Examining New Approaches to Management of Immune-Related AEs in Lung Cancer

With the rise of immunotherapy, patients with lung cancer are experiencing improved outcomes that have allowed for prolonged survival, but it is important to ensure that the adverse effects associated with these novel agents are effectively managed so that their achieved efficacy does not come at the cost of quality of life.

With the rise of immunotherapy, patients with lung cancer are experiencing improved outcomes that have allowed for prolonged survival, but it is important to ensure that the adverse effects (AEs) associated with these novel agents are effectively managed so that their achieved efficacy does not come at the cost of quality of life (QoL).

“Corticosteroid use is related to AEs, and it’s important to keep in mind that prophylactic therapy for pneumocystis and gastritis is necessary for patients receiving more than 20 mg a day for more than 30 days. Approximately one-quarter of these patients will not respond, or will recur, after the use of systemic steroids,” Mario E. Lacouture, MD, said in a presentation during the 16th Annual New York Lung Cancers Symposium®. “It’s important to think about the different pathways when considering alternate agents. [If you are dealing with] the Th1 [inflammatory pathway], you would use an [interleukin (IL)-6 inhibitor. For Th2, you would consider an IL-4 inhibitor. If it’s mediated by B cells, you would consider rituximab [Rituximab].”

In his presentation, Lacouture, who is the director of the Oncodermatology Program at Memorial Sloan Kettering (MSK) Cancer Center, an attending physician of Dermatology, and a professor in the Department of Dermatology at Weill Cornell Medicine, outlined novel approaches to managing immune-related AEs (irAEs), how to use the skin as a tool to better understand these toxicities, and how known data can be translated to other organ systems in terms of event management.1

Impact of irAEs on Organs, QoL, and Dosing

Prior to prescribing immune checkpoint inhibitors, it is important to be aware of the spectrum of toxicity associated with them. Trials examining CTLA-4 and PD-1/PD-L1 inhibitors have spotlighted the colitis or pneumonitis that is often reported in participants, but nearly all organs can be affected by irAEs.2

“It appears that PD-1 inhibitors, and the concurrent administration of cytotoxic chemotherapy or radiation, are associated with a greater risk of pneumonitis. We see rates of pneumonitis that are greater than 5% in [patients enrolled to] the phase 3 PACIFIC trial [NCT02125461], as well as [in those included] in the phase 3 CheckMate-227 [NCT02477826], KEYNOTE-407 [NCT02775435], and KEYNOTE-042 [NCT02220894] trials,” Lacouture noted. “Therefore, these patients with pre-existing disease should have a higher degree of attention. As it pertains to dermatologic toxicities [with] PD-L1 inhibitors and chemotherapy, those in the phase 3 IMpower133 trial [NCT02763579] appeared to have a greater risk of dermatologic toxicity.”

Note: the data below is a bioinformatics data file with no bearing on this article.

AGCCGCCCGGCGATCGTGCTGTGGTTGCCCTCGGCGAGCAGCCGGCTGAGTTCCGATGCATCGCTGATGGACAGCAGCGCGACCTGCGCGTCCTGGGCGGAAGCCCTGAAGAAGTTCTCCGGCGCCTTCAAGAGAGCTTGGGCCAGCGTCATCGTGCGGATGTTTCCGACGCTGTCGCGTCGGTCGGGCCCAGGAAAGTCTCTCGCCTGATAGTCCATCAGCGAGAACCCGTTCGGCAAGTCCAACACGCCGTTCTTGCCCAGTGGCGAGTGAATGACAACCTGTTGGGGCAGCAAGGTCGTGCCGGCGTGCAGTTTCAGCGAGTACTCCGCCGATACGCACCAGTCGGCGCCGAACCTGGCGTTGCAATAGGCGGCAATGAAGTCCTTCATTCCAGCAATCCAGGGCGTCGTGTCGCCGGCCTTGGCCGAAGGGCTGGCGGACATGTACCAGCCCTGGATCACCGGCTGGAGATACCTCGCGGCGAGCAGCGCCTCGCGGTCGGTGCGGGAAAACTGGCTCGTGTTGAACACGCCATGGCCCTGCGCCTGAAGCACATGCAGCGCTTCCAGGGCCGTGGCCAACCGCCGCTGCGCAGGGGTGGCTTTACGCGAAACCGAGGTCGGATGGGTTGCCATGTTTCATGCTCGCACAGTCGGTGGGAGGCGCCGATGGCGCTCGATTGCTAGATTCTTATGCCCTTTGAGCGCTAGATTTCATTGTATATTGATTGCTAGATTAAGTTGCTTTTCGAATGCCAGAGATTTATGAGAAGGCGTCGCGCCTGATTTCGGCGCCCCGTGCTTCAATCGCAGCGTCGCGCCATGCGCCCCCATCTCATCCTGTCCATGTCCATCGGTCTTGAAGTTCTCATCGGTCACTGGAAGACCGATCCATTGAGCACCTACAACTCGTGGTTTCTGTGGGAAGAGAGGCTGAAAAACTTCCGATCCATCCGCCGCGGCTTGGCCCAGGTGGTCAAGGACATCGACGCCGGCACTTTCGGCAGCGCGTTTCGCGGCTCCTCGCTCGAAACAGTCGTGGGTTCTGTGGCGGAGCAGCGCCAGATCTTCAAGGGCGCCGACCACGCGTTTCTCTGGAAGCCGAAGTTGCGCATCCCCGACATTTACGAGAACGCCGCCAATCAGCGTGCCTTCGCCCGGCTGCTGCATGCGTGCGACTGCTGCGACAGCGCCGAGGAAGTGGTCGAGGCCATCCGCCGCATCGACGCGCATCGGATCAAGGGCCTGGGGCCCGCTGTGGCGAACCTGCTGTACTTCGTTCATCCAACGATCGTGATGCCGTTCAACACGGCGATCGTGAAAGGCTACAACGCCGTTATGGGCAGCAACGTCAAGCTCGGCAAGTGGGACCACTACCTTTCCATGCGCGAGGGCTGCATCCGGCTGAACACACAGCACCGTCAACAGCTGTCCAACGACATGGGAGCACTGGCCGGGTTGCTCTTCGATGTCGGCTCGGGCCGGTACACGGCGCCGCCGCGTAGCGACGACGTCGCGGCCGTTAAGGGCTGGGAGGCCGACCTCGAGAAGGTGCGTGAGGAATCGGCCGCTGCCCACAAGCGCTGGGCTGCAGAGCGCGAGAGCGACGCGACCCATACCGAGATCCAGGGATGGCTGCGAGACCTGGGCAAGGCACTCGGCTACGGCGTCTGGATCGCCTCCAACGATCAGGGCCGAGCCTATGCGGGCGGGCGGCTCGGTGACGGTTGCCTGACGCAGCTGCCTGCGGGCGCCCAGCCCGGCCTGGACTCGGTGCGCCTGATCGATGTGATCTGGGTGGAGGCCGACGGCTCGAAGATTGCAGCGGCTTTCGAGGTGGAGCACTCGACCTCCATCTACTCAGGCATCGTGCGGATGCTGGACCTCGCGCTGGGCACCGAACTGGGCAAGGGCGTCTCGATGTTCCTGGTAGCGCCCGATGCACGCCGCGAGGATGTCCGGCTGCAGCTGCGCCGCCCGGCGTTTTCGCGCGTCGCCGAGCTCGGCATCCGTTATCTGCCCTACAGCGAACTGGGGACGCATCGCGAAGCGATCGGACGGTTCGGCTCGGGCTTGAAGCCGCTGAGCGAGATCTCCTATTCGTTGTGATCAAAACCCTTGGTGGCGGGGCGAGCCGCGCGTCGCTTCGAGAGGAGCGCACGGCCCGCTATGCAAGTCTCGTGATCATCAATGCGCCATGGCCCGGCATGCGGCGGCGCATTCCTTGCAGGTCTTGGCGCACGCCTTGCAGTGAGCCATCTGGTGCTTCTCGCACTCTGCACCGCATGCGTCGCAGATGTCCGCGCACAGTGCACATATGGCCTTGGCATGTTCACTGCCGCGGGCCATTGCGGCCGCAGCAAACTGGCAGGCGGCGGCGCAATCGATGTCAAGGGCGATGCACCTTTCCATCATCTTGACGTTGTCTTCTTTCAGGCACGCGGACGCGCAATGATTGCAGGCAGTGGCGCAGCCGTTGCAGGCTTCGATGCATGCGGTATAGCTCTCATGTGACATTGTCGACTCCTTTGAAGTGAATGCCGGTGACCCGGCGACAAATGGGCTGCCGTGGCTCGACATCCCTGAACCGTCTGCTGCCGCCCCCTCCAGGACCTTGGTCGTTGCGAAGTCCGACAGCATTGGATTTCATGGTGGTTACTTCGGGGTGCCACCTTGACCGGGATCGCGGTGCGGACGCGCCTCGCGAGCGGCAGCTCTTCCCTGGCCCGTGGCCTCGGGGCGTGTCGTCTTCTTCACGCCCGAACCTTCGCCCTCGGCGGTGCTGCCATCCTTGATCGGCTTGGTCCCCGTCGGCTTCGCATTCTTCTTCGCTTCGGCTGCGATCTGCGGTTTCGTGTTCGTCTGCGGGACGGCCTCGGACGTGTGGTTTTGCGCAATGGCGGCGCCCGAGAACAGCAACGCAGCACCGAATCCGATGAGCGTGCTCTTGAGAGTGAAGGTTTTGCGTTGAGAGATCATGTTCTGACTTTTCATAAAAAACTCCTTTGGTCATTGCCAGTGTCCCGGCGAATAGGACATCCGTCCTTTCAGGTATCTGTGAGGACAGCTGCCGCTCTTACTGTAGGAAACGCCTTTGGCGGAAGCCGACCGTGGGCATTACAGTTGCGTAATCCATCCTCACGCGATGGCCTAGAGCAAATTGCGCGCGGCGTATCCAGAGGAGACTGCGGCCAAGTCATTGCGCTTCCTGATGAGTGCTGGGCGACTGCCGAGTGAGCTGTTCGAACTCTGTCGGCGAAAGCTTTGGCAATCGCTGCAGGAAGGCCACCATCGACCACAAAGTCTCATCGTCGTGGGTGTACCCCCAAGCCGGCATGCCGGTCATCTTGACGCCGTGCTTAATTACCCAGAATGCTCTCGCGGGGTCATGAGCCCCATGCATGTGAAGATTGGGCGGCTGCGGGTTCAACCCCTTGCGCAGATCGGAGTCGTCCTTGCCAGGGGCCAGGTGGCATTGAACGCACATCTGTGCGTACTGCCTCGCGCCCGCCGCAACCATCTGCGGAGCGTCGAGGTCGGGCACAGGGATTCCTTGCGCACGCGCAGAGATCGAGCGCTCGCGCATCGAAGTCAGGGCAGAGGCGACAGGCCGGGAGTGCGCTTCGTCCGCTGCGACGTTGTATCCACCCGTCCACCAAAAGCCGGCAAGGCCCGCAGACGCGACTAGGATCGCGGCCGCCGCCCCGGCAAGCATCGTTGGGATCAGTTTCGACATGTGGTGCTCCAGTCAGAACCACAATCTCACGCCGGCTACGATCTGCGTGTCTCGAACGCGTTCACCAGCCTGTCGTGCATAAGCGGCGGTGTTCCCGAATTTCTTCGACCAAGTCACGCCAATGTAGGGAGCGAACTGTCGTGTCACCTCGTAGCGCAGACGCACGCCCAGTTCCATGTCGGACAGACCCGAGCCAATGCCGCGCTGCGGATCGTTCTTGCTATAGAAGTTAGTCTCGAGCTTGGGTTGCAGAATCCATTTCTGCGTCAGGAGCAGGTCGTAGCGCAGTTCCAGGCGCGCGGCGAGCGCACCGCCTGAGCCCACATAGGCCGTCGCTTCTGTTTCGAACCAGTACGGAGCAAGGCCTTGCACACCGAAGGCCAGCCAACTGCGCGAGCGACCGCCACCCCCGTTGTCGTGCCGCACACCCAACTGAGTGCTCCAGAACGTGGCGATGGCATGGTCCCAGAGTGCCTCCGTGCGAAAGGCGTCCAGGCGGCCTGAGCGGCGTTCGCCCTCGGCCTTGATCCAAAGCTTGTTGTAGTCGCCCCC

Impact on QoL

Many efforts have been made to evaluate the impact of toxicities from checkpoint inhibitors on patients with cancer. According to Lacouture, there is no better population to evaluate the psychosocial impact of these AEs, or their impact on QoL, than in those who are receiving these agents in the adjuvant or neoadjuvant setting.

In the multinational, randomized, double-blind, phase 3 EORTC 18071 trial (NCT00636168), a total of 951 patients with stage III cutaneous melanoma were randomized to receive either adjuvant ipilimumab (Yervoy; n = 475) at 10 mg/kg or placebo (n = 476) following complete resection.3 Participants received treatment every 3 weeks for 4 doses and then every 3 months for up to 3 years.

Health-related QoL (HRQoL) was examined with the EORTC QLQ-C30 QoL instrument at baseline, at weeks 4, 7, 10, and 24; it was then examined every 12 weeks thereafter for up to 2 years, irrespective of progressive disease. Ninety-four percent of patients completed the HRQoL questionnaire at baseline, 51% did so at week 24, and 51% did so at week 108.

Results showed that the mean HRQoL scores differed by more than 10 points at week 10 between the treatment arms with respect to diarrhea (7.67 for placebo and 18.17 for ipilimumab) and insomnia (15.17 for placebo and 25.60 for ipilimumab).